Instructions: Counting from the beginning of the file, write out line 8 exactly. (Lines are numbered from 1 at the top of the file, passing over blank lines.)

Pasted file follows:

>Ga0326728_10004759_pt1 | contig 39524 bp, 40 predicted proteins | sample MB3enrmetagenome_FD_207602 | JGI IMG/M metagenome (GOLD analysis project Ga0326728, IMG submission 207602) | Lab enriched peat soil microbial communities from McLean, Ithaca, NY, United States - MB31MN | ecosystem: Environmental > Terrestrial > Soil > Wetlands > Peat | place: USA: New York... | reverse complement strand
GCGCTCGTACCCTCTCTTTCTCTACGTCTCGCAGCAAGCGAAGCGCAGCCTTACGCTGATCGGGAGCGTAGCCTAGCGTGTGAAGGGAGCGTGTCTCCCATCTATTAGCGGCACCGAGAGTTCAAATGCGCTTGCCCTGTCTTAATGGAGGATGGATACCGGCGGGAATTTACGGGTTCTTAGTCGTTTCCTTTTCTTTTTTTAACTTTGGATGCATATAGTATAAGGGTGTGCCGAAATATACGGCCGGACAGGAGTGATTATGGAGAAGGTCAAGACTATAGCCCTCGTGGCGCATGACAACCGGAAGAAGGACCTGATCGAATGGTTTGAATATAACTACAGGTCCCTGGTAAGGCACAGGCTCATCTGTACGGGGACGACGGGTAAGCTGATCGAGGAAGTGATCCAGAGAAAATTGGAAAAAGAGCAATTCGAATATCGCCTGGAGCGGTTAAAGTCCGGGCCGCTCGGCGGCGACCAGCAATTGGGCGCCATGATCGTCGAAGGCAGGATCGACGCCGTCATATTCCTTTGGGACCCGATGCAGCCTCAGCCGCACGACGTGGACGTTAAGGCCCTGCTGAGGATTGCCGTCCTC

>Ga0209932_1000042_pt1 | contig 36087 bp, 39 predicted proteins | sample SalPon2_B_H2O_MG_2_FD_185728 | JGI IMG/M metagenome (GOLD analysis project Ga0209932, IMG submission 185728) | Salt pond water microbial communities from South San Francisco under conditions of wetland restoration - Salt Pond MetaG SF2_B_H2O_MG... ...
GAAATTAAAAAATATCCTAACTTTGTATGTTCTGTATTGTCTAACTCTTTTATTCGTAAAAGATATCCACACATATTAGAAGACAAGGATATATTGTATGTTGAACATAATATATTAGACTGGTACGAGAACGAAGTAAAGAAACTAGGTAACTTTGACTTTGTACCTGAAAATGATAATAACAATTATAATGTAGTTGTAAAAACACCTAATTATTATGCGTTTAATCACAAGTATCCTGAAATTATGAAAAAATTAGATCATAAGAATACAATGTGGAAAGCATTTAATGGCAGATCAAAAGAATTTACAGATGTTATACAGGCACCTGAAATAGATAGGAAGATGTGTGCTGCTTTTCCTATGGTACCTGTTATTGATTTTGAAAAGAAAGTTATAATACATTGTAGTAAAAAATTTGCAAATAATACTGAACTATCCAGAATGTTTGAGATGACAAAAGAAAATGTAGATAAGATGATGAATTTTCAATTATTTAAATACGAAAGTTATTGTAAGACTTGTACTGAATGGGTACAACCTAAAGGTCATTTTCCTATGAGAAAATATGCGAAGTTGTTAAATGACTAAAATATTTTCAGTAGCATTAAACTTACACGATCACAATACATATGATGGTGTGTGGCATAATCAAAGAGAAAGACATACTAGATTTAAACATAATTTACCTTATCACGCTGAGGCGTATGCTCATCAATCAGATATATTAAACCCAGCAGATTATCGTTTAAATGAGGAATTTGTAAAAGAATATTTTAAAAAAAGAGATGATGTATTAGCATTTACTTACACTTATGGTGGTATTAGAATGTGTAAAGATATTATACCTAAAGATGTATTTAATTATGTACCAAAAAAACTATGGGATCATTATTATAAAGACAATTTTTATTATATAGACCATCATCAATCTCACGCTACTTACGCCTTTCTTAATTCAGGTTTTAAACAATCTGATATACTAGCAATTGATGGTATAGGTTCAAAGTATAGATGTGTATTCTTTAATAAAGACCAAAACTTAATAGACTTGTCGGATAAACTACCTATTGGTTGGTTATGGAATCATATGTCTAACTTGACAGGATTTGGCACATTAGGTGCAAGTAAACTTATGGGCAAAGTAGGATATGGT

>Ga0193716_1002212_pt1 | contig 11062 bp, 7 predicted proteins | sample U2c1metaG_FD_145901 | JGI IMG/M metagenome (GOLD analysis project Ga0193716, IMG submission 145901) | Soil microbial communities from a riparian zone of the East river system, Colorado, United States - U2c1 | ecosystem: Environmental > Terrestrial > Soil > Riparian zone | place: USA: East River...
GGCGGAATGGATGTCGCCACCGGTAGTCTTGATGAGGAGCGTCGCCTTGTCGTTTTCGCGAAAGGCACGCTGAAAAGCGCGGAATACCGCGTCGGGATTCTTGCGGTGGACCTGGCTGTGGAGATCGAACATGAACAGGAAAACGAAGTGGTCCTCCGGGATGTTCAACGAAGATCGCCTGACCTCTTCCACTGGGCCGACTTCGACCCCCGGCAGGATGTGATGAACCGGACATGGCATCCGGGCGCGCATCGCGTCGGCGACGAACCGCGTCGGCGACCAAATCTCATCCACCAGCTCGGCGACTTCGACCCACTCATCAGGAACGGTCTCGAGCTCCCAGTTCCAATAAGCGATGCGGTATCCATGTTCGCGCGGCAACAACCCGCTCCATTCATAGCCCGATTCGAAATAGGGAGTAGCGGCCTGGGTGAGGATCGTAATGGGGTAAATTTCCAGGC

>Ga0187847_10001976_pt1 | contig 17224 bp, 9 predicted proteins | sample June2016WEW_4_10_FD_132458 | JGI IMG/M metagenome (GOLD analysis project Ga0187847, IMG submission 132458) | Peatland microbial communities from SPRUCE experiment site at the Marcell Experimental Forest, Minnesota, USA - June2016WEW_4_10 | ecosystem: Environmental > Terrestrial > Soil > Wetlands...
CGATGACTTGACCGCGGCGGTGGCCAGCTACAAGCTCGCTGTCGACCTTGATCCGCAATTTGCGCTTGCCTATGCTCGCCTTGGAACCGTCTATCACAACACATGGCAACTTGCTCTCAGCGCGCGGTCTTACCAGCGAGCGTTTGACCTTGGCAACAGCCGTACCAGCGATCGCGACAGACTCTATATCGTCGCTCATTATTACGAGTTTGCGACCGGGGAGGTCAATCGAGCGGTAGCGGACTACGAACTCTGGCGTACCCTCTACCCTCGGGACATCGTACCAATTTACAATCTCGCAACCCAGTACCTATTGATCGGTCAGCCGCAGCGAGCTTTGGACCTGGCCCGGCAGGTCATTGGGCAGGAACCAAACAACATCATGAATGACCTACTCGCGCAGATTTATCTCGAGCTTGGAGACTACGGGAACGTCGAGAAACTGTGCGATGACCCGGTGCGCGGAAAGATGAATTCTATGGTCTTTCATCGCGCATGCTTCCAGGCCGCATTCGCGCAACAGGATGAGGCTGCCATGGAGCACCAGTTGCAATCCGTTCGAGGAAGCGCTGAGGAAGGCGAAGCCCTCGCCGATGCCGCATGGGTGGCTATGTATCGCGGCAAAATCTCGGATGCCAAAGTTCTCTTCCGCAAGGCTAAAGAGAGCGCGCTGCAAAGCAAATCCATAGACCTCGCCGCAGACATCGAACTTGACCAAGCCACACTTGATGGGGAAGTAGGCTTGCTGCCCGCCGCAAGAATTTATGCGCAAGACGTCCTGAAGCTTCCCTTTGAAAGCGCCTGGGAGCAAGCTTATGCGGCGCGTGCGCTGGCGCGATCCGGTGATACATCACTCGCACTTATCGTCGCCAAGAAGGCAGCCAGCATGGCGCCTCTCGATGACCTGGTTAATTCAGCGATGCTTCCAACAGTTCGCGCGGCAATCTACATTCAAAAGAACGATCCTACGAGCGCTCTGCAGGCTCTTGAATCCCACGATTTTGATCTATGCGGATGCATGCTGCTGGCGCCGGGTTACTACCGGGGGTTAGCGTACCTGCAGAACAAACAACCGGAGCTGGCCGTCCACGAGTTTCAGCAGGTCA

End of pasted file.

CGATGACTTGACCGCGGCGGTGGCCAGCTACAAGCTCGCTGTCGACCTTGATCCGCAATTTGCGCTTGCCTATGCTCGCCTTGGAACCGTCTATCACAACACATGGCAACTTGCTCTCAGCGCGCGGTCTTACCAGCGAGCGTTTGACCTTGGCAACAGCCGTACCAGCGATCGCGACAGACTCTATATCGTCGCTCATTATTACGAGTTTGCGACCGGGGAGGTCAATCGAGCGGTAGCGGACTACGAACTCTGGCGTACCCTCTACCCTCGGGACATCGTACCAATTTACAATCTCGCAACCCAGTACCTATTGATCGGTCAGCCGCAGCGAGCTTTGGACCTGGCCCGGCAGGTCATTGGGCAGGAACCAAACAACATCATGAATGACCTACTCGCGCAGATTTATCTCGAGCTTGGAGACTACGGGAACGTCGAGAAACTGTGCGATGACCCGGTGCGCGGAAAGATGAATTCTATGGTCTTTCATCGCGCATGCTTCCAGGCCGCATTCGCGCAACAGGATGAGGCTGCCATGGAGCACCAGTTGCAATCCGTTCGAGGAAGCGCTGAGGAAGGCGAAGCCCTCGCCGATGCCGCATGGGTGGCTATGTATCGCGGCAAAATCTCGGATGCCAAAGTTCTCTTCCGCAAGGCTAAAGAGAGCGCGCTGCAAAGCAAATCCATAGACCTCGCCGCAGACATCGAACTTGACCAAGCCACACTTGATGGGGAAGTAGGCTTGCTGCCCGCCGCAAGAATTTATGCGCAAGACGTCCTGAAGCTTCCCTTTGAAAGCGCCTGGGAGCAAGCTTATGCGGCGCGTGCGCTGGCGCGATCCGGTGATACATCACTCGCACTTATCGTCGCCAAGAAGGCAGCCAGCATGGCGCCTCTCGATGACCTGGTTAATTCAGCGATGCTTCCAACAGTTCGCGCGGCAATCTACATTCAAAAGAACGATCCTACGAGCGCTCTGCAGGCTCTTGAATCCCACGATTTTGATCTATGCGGATGCATGCTGCTGGCGCCGGGTTACTACCGGGGGTTAGCGTACCTGCAGAACAAACAACCGGAGCTGGCCGTCCACGAGTTTCAGCAGGTCA